C)    Seat Height – This must be adjustable to accommodate the variability of leg lengths.  Most ergonomically designed chairs adjust between 16” and 25” vertically.  When properly seated, the thigh should be parallel to the floor.  The seat height is the first adjustment to be accomplished in fitting the chair to the user.  The proper height adjustment establishes the placement of the remainder of office and computer equipment for the overall workstation layout.  Some users prefer their seat low with the thigh slanting backward and downward to the hips.  This is preferable to adjusting the seat too high, which can cause increased pressure behind the knees and impair circulation to the LE.  In the event the seat is adjusted too high for a user to place feet squarely on the floor a footrest may be appropriate.

D)    Seat Pan Tilt – This should be adjustable 150 (+/-) from level to suit user’s preference.  Most users prefer a level seat but others prefer a positive or negative slope for comfort or special needs.  The ergonomically designed chair accommodates users with adjustability.
C)    Backrests - Ergonomic features of backrest (aka - Seatback / Chairback) design include size, shape, and adjustability.  The backrest should be large enough to cover the entire width of the back.  A minimum of 12” is recommended for width.  Seat back height preference varies dramatically from user to user.  Some users prefer chairbacks designed for only lumbar support, these commonly range from 6” to 10” in height.  In that case, the lumbar support should be centered at L 3-4 vertebrae.   A lumbar support should also have at least 4” of adjustability to allow centering in the back.  However, many ergonomic chairs are designed with full-length chair backs that support from lower back to the top of the shoulders.  In full-length designs, backrests should be contoured to fit the “S” shaped curves of the spine, not entirely flat or straight. 

D)    Backrest - Seat Pan Angle – This important angle should be adjustable for the individual users preference.  The angle between the seat pan and chair back should be adjustable between 600 to 1000 when the user is seated with thighs parallel to the floor and legs properly supported vertically.  This angle permits the user to sit slightly forward, straight up, or recline back depending on the type of computing performed, support needed, and comfort desired.

E)    Armrests - Ergonomic armrests are optional features.  Individual preference prevails in deciding to buy a chair equipped with such a feature.  Armrests, like wrist rests, aid in supporting UE weight and thus help maintain comfort, endurance, as well as normal circulation by decreasing static load to muscles contracted to lift and hold limb position during computing.  Muscles that contract vigorously quickly use their energy supply and starve for more oxygen and sugar.  Using armrests reduce the amount of contraction necessary to hold the limb in position thereby reducing the use of oxygen and energy.   Armrest users report enhanced performance including less fatigue, increased comfort, and better endurance with sustained computing.  Armrests should be placed at least 18.5” apart and made of soft or padded material.  An ergonomically designed armrest should be adjustable vertically and not impair circulation due to direct pressure to contact areas but distribute that load over broad areas comfortably.   Armrests should adjust between 2” and 4” vertically to accommodate user’s preference.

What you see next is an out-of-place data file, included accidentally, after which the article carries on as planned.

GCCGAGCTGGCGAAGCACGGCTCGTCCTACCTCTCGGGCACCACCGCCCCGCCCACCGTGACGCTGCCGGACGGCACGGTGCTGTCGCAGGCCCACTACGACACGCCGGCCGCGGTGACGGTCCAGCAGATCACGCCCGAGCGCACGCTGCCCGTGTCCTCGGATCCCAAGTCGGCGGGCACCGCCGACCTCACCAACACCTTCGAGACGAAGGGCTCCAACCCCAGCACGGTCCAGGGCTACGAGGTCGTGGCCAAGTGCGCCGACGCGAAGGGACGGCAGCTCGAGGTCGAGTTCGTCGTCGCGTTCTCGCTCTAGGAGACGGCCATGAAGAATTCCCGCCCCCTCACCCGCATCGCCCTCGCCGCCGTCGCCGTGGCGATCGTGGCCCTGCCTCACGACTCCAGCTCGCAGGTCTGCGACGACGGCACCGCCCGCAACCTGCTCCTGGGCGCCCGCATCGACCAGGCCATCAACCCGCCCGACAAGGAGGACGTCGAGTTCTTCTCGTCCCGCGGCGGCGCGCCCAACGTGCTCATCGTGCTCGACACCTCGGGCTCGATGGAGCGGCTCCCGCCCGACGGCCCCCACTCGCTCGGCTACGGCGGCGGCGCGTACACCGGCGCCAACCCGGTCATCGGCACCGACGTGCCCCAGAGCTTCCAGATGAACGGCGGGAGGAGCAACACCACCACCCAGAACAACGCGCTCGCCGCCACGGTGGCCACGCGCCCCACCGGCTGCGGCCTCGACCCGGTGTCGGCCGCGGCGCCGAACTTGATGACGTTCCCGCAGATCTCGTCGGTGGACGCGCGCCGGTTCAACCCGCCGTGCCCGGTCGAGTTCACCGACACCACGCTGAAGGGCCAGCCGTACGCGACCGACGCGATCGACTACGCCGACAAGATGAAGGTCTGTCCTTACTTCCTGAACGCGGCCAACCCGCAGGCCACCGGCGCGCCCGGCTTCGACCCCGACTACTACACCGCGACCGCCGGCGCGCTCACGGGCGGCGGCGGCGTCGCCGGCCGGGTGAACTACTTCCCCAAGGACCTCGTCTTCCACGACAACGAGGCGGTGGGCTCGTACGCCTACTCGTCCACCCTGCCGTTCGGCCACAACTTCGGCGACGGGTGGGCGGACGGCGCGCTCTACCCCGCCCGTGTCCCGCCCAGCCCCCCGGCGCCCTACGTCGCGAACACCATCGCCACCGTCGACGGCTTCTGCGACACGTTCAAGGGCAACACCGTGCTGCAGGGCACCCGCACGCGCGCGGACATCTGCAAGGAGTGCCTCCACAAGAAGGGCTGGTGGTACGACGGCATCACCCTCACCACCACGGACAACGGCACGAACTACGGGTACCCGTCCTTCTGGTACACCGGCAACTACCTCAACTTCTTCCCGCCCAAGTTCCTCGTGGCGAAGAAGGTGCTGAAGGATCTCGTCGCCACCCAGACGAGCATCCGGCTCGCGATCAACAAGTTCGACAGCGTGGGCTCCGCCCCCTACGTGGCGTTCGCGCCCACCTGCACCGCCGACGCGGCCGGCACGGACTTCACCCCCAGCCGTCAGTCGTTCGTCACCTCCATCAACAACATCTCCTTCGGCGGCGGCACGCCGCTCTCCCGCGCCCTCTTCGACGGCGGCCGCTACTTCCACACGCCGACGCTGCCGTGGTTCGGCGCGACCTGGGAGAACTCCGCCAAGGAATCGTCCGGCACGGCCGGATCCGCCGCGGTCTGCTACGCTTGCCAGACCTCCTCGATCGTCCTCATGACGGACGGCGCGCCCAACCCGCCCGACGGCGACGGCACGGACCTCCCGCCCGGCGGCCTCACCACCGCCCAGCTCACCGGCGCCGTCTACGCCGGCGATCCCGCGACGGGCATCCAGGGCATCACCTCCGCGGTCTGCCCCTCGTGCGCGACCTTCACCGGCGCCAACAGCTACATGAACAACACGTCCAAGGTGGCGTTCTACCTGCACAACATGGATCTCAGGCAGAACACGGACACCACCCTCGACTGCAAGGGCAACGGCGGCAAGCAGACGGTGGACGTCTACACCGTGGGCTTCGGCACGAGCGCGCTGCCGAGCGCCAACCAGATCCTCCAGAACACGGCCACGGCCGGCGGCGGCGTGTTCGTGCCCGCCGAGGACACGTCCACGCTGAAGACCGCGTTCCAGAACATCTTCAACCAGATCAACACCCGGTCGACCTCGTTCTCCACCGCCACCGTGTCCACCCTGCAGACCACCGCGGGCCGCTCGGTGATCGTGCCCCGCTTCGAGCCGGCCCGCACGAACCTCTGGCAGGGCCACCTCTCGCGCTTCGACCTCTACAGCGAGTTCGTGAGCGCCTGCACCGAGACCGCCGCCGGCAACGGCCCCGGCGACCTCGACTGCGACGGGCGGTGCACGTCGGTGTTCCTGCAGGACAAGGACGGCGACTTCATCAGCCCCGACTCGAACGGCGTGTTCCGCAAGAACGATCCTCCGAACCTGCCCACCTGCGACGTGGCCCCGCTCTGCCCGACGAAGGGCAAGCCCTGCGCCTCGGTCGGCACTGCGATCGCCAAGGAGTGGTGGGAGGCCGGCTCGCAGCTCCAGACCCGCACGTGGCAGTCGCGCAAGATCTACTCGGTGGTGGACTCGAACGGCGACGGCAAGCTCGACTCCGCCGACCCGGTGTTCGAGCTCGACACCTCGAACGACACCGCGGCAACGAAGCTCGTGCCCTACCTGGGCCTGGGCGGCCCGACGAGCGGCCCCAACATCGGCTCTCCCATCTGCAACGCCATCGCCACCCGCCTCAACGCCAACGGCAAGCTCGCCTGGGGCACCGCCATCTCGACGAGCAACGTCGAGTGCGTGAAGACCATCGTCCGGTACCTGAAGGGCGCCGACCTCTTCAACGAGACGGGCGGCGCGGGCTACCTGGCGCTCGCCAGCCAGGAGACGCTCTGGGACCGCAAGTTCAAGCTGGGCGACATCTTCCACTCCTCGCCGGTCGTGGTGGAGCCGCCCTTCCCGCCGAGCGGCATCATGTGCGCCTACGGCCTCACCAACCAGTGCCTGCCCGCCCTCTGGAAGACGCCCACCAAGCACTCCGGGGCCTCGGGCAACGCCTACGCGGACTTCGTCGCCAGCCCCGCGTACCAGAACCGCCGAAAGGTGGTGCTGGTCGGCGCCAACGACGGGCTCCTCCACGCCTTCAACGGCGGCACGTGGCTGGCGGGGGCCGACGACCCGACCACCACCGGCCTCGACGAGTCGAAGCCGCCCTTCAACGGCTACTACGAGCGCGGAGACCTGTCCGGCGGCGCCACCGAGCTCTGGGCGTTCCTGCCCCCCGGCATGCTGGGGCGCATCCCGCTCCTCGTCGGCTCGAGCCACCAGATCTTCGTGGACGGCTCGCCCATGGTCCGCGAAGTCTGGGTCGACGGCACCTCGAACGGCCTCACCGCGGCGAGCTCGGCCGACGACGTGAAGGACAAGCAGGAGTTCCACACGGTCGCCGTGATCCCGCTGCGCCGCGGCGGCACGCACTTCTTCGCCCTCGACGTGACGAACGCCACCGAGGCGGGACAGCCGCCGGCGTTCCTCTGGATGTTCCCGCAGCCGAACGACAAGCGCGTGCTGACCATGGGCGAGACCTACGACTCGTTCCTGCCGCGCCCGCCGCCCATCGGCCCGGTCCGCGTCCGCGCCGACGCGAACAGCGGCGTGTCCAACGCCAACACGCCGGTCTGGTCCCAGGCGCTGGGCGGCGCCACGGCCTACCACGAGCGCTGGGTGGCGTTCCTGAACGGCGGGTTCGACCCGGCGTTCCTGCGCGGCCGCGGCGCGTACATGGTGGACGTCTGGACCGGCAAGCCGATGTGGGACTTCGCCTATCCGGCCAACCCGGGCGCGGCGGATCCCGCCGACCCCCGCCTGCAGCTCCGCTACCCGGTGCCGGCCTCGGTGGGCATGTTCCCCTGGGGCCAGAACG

F)    Chair Base – An ergonomically designed chair has a solid, safe, and stable 5-post chair base.  It should be made of strong materials to support up to five times the body weight.  The chair base should also be equipped with quality casters to permit easy maneuvering on office floor surfaces.  Specific casters are available for carpeted Vs. hard floors.  Users are recommended to purchase the appropriate caster for the floor surface used.  Do not assume that casters are universal for all surfaces unless reported by the manufacturer.

G)    Adjustability – Adjustability is the “hallmark” of ergonomics.  Chair adjustments should be easy, intuitive, and accomplished while sitting in the chair.  Leuder (1994) defined “ease of adjustability” as the following:
1.    Adjustments from the standard seated position.
2.    All users can understand adjustment labels and instructions.
3.    Adjustment controls are easy to find and interpret.
4.    Tools are not required to make adjustments.
5.    Adjustment controls provide immediate feedback.
6.    The adjustment controls are logical, intuitive, and consistent.
7.    A minimum amount of motion and effort is required to successfully make adjustments.
8.    Adjustments may be made with one hand.
9.    Adjustments are intrinsically reinforcing.

H)    Spinal Loading – Protracted use of office chairs commonly cause fatigue to the back.  Ergonomic chairs are designed to support the spine.  Aspects of ergonomic design can reduce spinal loading by properly fitting the user and providing reclined positioning.  Support to the lumbar spine is accomplished by a properly fitting backrest adjusted to the optimum position.  Reclining the backrest reduces spinal loading.  Users are advised to test the many features of ergonomic chairs to identify the best combination of features that meet their needs.


A)    General Ergonomic Considerations:
Office chairs are the most frequently used piece of office equipment.  They are often taken for granted; yet, a properly designed office chair is an essential piece of equipment for anyone working in a seated posture for extended periods of time.   Ergonomic designs optimize human interaction and preserve health and well-being.  Ergonomic office chairs are a critical component of an overall workstation design.  Ergonomically designed office chairs offer a number of features to accommodate the human body’s shape, size, capabilities, limitations, and comfort.  A well-fitted chair must be selected as though it were a piece of clothing.  Sampling the fit is recommended to ensure the optimal user-equipment interface.

Bureau of National Affairs. (1995). 770 percent increase. Occupational Safety and Health Reporter, 36, p.1794.
Helander, M. (Ed.). (1994). Handbook of Human-Computer Interaction. (4th ed.)  NY: North-Holland.
International Business Machines. (1991). Human Factors of Workstations with Visual Displays. (4th. ed.). IBM: Somers, NY.
Leuder, R. (1994). Seating, posture, and ergonomics. In Sweere, J. (Ed.) Chiropractic Family Practice. (p.21-2:1- 2:9). MD: Gatherspburg. Aspen Publications.
National Institutes for Occupational Safety and Health. (1997). Musculoskeletal Disorders and Workplace Factors. NIOSH Pub No. 97-141.
Selan, J. (1994). The Advanced Ergonomics Manual. TX: Dallas. Advanced Ergonomics.